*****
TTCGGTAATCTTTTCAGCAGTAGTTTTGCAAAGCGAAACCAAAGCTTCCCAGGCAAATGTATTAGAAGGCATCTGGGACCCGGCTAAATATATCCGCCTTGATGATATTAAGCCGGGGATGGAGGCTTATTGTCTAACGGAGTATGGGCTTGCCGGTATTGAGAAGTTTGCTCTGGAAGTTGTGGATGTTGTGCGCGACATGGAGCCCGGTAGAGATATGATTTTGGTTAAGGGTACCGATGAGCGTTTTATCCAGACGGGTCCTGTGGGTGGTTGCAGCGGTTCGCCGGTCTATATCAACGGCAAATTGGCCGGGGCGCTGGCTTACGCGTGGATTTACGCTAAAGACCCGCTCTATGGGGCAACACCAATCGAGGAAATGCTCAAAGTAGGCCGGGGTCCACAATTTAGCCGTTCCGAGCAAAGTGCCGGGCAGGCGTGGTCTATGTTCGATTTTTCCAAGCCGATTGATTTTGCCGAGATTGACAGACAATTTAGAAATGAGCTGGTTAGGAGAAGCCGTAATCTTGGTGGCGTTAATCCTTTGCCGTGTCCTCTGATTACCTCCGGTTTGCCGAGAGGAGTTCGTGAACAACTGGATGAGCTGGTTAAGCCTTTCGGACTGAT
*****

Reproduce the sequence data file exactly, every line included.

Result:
TTCGGTAATCTTTTCAGCAGTAGTTTTGCAAAGCGAAACCAAAGCTTCCCAGGCAAATGTATTAGAAGGCATCTGGGACCCGGCTAAATATATCCGCCTTGATGATATTAAGCCGGGGATGGAGGCTTATTGTCTAACGGAGTATGGGCTTGCCGGTATTGAGAAGTTTGCTCTGGAAGTTGTGGATGTTGTGCGCGACATGGAGCCCGGTAGAGATATGATTTTGGTTAAGGGTACCGATGAGCGTTTTATCCAGACGGGTCCTGTGGGTGGTTGCAGCGGTTCGCCGGTCTATATCAACGGCAAATTGGCCGGGGCGCTGGCTTACGCGTGGATTTACGCTAAAGACCCGCTCTATGGGGCAACACCAATCGAGGAAATGCTCAAAGTAGGCCGGGGTCCACAATTTAGCCGTTCCGAGCAAAGTGCCGGGCAGGCGTGGTCTATGTTCGATTTTTCCAAGCCGATTGATTTTGCCGAGATTGACAGACAATTTAGAAATGAGCTGGTTAGGAGAAGCCGTAATCTTGGTGGCGTTAATCCTTTGCCGTGTCCTCTGATTACCTCCGGTTTGCCGAGAGGAGTTCGTGAACAACTGGATGAGCTGGTTAAGCCTTTCGGACTGAT